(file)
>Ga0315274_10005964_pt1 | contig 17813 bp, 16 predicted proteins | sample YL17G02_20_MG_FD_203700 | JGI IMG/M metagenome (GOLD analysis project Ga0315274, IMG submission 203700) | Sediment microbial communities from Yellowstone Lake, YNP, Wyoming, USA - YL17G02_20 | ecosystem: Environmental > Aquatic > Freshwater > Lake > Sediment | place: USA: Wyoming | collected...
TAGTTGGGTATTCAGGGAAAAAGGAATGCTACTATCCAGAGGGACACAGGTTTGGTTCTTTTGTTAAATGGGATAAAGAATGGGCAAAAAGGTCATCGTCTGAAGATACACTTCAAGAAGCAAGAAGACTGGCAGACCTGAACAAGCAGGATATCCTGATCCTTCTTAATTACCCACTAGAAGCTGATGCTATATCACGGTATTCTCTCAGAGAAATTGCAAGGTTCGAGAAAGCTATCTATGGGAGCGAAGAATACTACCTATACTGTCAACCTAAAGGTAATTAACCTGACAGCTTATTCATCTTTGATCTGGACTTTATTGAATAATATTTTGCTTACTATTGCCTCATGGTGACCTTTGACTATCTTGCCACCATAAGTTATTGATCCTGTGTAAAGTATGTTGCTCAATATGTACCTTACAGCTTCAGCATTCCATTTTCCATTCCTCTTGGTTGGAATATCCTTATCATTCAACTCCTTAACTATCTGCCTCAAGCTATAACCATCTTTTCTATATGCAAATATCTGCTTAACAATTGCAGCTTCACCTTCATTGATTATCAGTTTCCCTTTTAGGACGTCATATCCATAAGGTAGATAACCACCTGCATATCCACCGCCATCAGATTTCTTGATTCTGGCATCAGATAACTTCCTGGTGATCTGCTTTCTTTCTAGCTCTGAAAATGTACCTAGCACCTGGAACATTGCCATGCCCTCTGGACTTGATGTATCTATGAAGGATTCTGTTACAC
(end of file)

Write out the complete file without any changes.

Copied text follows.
>Ga0315274_10005964_pt1 | contig 17813 bp, 16 predicted proteins | sample YL17G02_20_MG_FD_203700 | JGI IMG/M metagenome (GOLD analysis project Ga0315274, IMG submission 203700) | Sediment microbial communities from Yellowstone Lake, YNP, Wyoming, USA - YL17G02_20 | ecosystem: Environmental > Aquatic > Freshwater > Lake > Sediment | place: USA: Wyoming | collected...
TAGTTGGGTATTCAGGGAAAAAGGAATGCTACTATCCAGAGGGACACAGGTTTGGTTCTTTTGTTAAATGGGATAAAGAATGGGCAAAAAGGTCATCGTCTGAAGATACACTTCAAGAAGCAAGAAGACTGGCAGACCTGAACAAGCAGGATATCCTGATCCTTCTTAATTACCCACTAGAAGCTGATGCTATATCACGGTATTCTCTCAGAGAAATTGCAAGGTTCGAGAAAGCTATCTATGGGAGCGAAGAATACTACCTATACTGTCAACCTAAAGGTAATTAACCTGACAGCTTATTCATCTTTGATCTGGACTTTATTGAATAATATTTTGCTTACTATTGCCTCATGGTGACCTTTGACTATCTTGCCACCATAAGTTATTGATCCTGTGTAAAGTATGTTGCTCAATATGTACCTTACAGCTTCAGCATTCCATTTTCCATTCCTCTTGGTTGGAATATCCTTATCATTCAACTCCTTAACTATCTGCCTCAAGCTATAACCATCTTTTCTATATGCAAATATCTGCTTAACAATTGCAGCTTCACCTTCATTGATTATCAGTTTCCCTTTTAGGACGTCATATCCATAAGGTAGATAACCACCTGCATATCCACCGCCATCAGATTTCTTGATTCTGGCATCAGATAACTTCCTGGTGATCTGCTTTCTTTCTAGCTCTGAAAATGTACCTAGCACCTGGAACATTGCCATGCCCTCTGGACTTGATGTATCTATGAAGGATTCTGTTACAC